Resources Committee Chairman Richard Pombo (R-Calif.) and Fisheries Subcommittee Chairman Wayne Gilchrest (R-Md.) introduced the bill, which is unrelated to reauthorization of the Magnuson-Stevens Fishery and Conservation Management Act, the major law that governs the nation's fisheries.
Congress last reauthorized the laws in 2002. These include the Interjurisdictional Fisheries Act, the Anadromous Fish Conservation Act, the Atlantic Tunas Convention Act, the Northwest Atlantic Fisheries Convention Act and legislation on the Dungeness Crab Fishery.
The committee also passed H.R. 518, the Neotropical Migratory Bird Conservation Improvement Act. The bill, offered by Rep. Ron Kind (D-Wis.), would slightly revise an existing bill that was originally authored in 2000 and expired at the end of 2005. It would provide seed money for the Fish and Wildlife Service to oversee matching grants for conservation programs on the ground. The existing migratory bird act authorizes $5 million a year for the protection of blue birds, cranes, ducks, goldfinches, fulls, hummingbirds, orioles, plovers warblers, woodpeckers and other neotropical migrants.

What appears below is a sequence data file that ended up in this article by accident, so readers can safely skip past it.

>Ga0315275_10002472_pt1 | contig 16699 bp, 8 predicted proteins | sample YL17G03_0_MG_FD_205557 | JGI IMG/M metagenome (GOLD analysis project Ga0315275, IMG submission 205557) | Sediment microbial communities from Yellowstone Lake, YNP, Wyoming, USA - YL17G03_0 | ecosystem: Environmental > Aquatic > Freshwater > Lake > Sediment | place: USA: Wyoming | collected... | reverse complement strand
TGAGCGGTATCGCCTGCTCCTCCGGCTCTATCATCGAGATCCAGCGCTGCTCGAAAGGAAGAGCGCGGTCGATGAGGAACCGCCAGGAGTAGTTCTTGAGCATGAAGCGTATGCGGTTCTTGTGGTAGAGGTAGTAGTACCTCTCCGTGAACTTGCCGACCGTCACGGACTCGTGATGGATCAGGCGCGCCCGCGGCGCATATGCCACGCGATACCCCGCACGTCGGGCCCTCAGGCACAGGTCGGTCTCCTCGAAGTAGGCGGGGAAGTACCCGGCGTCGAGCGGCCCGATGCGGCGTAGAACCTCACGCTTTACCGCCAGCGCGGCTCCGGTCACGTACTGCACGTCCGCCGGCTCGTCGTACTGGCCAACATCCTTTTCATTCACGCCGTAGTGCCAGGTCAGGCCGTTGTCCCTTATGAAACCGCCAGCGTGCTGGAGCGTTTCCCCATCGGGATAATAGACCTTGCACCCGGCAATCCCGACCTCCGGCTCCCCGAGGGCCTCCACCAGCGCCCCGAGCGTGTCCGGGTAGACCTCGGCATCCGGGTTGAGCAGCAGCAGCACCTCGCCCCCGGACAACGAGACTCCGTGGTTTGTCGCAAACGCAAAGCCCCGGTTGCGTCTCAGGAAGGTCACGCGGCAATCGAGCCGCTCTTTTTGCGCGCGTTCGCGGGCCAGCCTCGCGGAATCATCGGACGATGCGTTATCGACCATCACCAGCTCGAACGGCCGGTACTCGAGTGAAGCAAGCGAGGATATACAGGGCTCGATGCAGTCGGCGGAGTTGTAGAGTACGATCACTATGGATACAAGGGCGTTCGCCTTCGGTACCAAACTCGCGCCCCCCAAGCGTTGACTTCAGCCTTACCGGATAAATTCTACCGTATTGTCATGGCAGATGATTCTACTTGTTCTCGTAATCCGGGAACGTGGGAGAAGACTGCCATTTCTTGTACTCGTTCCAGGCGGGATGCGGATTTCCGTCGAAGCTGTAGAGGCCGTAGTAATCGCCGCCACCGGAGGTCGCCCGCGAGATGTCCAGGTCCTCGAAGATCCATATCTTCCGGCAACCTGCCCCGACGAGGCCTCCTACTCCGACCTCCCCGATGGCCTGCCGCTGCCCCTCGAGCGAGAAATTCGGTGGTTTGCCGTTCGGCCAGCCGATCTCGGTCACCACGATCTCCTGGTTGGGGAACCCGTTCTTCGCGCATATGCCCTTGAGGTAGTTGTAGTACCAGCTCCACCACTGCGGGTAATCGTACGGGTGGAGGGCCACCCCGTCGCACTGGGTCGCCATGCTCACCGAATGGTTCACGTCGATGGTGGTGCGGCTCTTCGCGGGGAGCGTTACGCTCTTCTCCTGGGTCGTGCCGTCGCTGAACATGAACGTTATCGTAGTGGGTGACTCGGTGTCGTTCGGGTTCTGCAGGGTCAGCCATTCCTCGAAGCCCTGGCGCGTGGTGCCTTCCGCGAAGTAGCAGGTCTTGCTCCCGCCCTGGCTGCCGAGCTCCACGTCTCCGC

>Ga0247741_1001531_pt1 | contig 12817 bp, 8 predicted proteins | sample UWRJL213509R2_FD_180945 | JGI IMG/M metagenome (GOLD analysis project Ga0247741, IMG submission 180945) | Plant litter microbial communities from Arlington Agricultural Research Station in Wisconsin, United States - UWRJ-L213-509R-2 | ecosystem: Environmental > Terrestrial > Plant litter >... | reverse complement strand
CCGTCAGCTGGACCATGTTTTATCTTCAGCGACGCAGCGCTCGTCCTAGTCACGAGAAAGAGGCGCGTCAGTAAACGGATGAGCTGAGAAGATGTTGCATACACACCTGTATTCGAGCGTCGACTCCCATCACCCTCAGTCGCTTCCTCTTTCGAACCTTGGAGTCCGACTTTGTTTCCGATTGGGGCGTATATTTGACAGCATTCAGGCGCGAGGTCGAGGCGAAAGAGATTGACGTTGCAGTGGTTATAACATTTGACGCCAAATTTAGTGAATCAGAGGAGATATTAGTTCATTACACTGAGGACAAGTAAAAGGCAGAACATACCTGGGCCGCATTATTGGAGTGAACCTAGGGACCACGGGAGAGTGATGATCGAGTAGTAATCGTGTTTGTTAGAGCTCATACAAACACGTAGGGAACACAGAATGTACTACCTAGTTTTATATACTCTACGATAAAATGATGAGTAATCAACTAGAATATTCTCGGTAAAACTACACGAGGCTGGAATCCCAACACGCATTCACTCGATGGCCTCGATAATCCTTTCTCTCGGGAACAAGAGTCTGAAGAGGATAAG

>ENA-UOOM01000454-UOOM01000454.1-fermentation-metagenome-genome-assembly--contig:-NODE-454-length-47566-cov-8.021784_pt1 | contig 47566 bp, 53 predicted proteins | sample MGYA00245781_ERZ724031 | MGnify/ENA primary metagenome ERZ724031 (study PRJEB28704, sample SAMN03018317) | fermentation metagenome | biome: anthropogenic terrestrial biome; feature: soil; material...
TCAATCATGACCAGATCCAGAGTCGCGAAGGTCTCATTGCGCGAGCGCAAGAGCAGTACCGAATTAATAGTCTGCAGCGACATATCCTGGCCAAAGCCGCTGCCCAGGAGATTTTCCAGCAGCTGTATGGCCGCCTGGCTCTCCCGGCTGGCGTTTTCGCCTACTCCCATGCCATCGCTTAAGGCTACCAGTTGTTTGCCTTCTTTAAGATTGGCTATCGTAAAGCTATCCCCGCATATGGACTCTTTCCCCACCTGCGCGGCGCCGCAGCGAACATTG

The proposed reauthorization bill would gradually increase the authorization level to $15 million over the next five years. It would also lower the outside contribution requirements for matching grants and widen the area that can be included for consideration for the funds (E&E Daily, March 13).
"If we want birds to come back in the spring we have to address the problems they face on both their breeding and wintering grounds," said George Fenwick, president of American Bird Conservancy, in a statement yesterday. "This legislation begins to allow us to deal with the threats to birds using a comprehensive approach."
Other bills include: